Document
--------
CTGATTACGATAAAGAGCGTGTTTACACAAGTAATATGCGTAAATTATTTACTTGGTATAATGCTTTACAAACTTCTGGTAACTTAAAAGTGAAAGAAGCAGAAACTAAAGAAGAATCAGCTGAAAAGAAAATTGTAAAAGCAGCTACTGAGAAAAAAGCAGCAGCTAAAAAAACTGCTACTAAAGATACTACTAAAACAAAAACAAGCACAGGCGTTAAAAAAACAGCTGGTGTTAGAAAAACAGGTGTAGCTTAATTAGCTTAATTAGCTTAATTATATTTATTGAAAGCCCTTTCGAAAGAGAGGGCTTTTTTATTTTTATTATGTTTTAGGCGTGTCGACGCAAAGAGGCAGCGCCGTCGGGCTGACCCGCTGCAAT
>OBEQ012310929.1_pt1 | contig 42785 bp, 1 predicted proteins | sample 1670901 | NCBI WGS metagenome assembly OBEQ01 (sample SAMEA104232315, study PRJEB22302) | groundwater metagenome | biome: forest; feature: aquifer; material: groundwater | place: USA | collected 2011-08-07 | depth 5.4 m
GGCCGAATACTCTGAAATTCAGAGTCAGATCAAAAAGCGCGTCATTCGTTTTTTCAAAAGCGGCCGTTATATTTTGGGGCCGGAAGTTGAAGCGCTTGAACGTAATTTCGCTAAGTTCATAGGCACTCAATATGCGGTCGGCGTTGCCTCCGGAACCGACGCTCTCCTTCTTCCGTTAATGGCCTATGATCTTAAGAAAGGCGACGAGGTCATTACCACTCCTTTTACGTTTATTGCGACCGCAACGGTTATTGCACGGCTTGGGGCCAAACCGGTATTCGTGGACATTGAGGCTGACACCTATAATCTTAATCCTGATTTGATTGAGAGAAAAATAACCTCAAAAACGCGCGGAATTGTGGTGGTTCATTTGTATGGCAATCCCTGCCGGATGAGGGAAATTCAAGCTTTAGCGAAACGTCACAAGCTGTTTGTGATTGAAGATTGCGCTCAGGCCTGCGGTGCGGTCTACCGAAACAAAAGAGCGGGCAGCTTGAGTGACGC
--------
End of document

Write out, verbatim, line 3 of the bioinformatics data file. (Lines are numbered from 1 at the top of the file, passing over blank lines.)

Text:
GGCCGAATACTCTGAAATTCAGAGTCAGATCAAAAAGCGCGTCATTCGTTTTTTCAAAAGCGGCCGTTATATTTTGGGGCCGGAAGTTGAAGCGCTTGAACGTAATTTCGCTAAGTTCATAGGCACTCAATATGCGGTCGGCGTTGCCTCCGGAACCGACGCTCTCCTTCTTCCGTTAATGGCCTATGATCTTAAGAAAGGCGACGAGGTCATTACCACTCCTTTTACGTTTATTGCGACCGCAACGGTTATTGCACGGCTTGGGGCCAAACCGGTATTCGTGGACATTGAGGCTGACACCTATAATCTTAATCCTGATTTGATTGAGAGAAAAATAACCTCAAAAACGCGCGGAATTGTGGTGGTTCATTTGTATGGCAATCCCTGCCGGATGAGGGAAATTCAAGCTTTAGCGAAACGTCACAAGCTGTTTGTGATTGAAGATTGCGCTCAGGCCTGCGGTGCGGTCTACCGAAACAAAAGAGCGGGCAGCTTGAGTGACGC